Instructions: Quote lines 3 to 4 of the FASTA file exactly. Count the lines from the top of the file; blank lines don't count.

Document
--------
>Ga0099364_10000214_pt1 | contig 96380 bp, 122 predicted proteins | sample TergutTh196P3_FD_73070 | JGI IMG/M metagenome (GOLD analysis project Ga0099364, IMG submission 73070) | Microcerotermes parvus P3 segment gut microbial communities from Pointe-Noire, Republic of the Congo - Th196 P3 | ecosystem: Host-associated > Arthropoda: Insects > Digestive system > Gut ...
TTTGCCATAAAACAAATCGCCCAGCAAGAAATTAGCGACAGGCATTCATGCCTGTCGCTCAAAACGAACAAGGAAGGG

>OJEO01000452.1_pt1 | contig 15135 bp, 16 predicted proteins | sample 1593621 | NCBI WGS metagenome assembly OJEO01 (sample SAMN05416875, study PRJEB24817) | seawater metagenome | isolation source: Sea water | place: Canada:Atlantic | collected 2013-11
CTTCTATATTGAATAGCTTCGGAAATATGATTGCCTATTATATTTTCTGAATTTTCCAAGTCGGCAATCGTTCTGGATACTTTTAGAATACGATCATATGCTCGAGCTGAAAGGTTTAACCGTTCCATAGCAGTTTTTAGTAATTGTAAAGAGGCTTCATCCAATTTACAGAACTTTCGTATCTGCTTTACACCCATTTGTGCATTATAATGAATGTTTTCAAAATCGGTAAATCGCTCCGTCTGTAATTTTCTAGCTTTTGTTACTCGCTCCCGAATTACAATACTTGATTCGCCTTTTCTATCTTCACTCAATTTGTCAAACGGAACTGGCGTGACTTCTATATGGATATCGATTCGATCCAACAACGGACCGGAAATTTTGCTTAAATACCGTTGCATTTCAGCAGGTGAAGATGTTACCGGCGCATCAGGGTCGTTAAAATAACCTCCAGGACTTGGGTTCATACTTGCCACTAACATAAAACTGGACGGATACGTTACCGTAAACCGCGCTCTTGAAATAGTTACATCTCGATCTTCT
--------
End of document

>OJEO01000452.1_pt1 | contig 15135 bp, 16 predicted proteins | sample 1593621 | NCBI WGS metagenome assembly OJEO01 (sample SAMN05416875, study PRJEB24817) | seawater metagenome | isolation source: Sea water | place: Canada:Atlantic | collected 2013-11
CTTCTATATTGAATAGCTTCGGAAATATGATTGCCTATTATATTTTCTGAATTTTCCAAGTCGGCAATCGTTCTGGATACTTTTAGAATACGATCATATGCTCGAGCTGAAAGGTTTAACCGTTCCATAGCAGTTTTTAGTAATTGTAAAGAGGCTTCATCCAATTTACAGAACTTTCGTATCTGCTTTACACCCATTTGTGCATTATAATGAATGTTTTCAAAATCGGTAAATCGCTCCGTCTGTAATTTTCTAGCTTTTGTTACTCGCTCCCGAATTACAATACTTGATTCGCCTTTTCTATCTTCACTCAATTTGTCAAACGGAACTGGCGTGACTTCTATATGGATATCGATTCGATCCAACAACGGACCGGAAATTTTGCTTAAATACCGTTGCATTTCAGCAGGTGAAGATGTTACCGGCGCATCAGGGTCGTTAAAATAACCTCCAGGACTTGGGTTCATACTTGCCACTAACATAAAACTGGACGGATACGTTACCGTAAACCGCGCTCTTGAAATAGTTACATCTCGATCTTCT